Local Parishes

All together now

Community spirit carries new Wetmore church

by Joe Bollig

WETMORE — At St. James Parish here, people have a tradition of working together. the blessing and groundbreaking for the new church on Sept. 5 was an excellent example of this community spirit.

No sooner had Archbishop Joseph F. Naumann playfully tossed his shovelful of dirt, than the site was swarmed by parish youngsters excitedly digging away with their own shovels.

Next, everyone retired to the parish hall for one of those legendary potlucks where the tables are crowded with the very best dishes of the parish women.

The perfect early fall evening was a double cause for celebration.

Not only did Archbishop Naumann bless the site of the new church, he also installed its new pastor, Father Balachandra Miriyala, originally from India.

“I was very happy and excited because I thought it would be a challenging job to build a new church,” said Father Miriyala, who arrived on July 14. “I’ve never built a church so far in my priestly life, so I thought it would be a nice thing to build a church in the United States.”

St. James is a small parish that has seen a lot of change since the first church was built in 1879 as a mission of the Benedictines of Atchison. Over time, various buildings, including an old frame school, rectory and original church have been built and torn down.

The current church was actually built as a two-room school in 1960.

The school closed in 1969 and was then remodeled for worship. Although it served the people well, it’s too small (seating only about 130 people). Consequently, many weddings were moved to Sabetha. Also, the building is aging and upkeep on it is not cost-effective.

“One reason [for a new church] is that we’re running out of room, and the old church has a lot of issues,” said Randy Tanking, chairman of the parish building committee. “We looked at remodeling and saw that it would cost as much to renovate the old church as to build a new one.”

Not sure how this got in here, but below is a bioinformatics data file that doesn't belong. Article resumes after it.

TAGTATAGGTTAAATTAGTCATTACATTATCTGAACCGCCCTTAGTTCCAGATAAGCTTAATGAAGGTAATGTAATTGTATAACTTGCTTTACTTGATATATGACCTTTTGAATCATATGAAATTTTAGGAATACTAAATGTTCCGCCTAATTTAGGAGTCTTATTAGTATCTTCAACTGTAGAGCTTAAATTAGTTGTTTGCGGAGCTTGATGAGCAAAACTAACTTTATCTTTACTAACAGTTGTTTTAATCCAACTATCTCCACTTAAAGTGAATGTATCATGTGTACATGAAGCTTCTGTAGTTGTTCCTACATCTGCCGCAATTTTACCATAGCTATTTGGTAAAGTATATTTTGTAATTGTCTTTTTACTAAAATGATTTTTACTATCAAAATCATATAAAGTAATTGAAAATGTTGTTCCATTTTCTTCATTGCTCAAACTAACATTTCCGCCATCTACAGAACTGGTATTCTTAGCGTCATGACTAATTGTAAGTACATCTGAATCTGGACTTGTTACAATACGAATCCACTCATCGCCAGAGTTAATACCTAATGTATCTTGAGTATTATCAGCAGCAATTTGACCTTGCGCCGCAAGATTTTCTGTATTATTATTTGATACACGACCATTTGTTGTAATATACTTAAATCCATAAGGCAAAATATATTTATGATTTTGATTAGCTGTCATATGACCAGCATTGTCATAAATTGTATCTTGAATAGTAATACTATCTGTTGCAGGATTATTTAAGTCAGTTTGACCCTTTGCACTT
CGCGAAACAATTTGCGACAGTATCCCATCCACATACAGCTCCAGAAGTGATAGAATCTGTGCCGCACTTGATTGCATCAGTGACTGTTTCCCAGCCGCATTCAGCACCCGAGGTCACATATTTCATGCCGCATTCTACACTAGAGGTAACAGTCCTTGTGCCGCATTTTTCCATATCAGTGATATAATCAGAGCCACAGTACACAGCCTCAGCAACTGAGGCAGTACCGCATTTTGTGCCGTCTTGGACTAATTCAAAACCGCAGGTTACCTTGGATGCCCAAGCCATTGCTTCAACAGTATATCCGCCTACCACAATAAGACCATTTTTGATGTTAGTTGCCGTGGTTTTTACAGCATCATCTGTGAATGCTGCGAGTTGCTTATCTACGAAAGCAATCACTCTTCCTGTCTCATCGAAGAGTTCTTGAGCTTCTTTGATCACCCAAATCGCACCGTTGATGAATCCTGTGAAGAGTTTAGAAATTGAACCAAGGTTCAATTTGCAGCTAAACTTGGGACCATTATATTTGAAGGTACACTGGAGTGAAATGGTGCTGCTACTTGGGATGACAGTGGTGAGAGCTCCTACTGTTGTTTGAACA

There was a lot of support for building a new church among the 71 families of the parish.

According to a survey, 98 percent of parishioners favored a new church — and they backed it with pledges. When fundraising began, the capital campaign reached 50 percent of its goal immediately.

The cost of the new church will be $465,000, and the parish plans to pay it off in just three years, said Bill Burdick, chairman of the parish finance committee.

“It looks like it is possible,” said Burdick. “We paid the parish hall off in five years.”

The one-story church will be built between the parish hall and current church, which will be converted for use in religious education programs. The former rectory garage, now on the site, will be torn down.

The 4,800-square-foot church will have a full basement and a small steeple. Construction will be wood frame with brick facing. There will be a cry room, one small bathroom upstairs, and two larger bathrooms downstairs.

The basement will be largely unfinished, but will have a small room for the pastor in case he is compelled to stay overnight by the weather or for other reasons. The church windows will be clear glass, but can be replaced later with stained glass.

The new church will seat about 300. The parish is using 34 pews formerly at St. Michael the Archangel Parish in Leawood.

Construction, which will begin in two weeks, is expected to be completed in five months. Tim Rolands of ATNJ of Platte City, Mo., drew up the plans. The project’s general contractor is F & L Construction of Centralia.

About the author

Joe Bollig

Joe has been with The Leaven since 1993. He has a bachelor’s degree in communications and a master’s degree in journalism. Before entering print journalism he worked in commercial radio. He has worked for the St. Joseph (Mo.) News-Press and Sun Publications in Overland Park. During his journalistic career he has covered beats including police, fire, business, features, general assignment and religion. While at The Leaven he has been a writer, photographer and videographer. He has won or shared several Catholic Press Association awards, as well as Archbishop Edward T. O’Meara awards for mission coverage. He graduated with a certification in catechesis from a two-year distance learning program offered by the Maryvale Institute for Catechesis, Theology, Philosophy and Religious Education at Old Oscott, Great Barr, in Birmingham, England.

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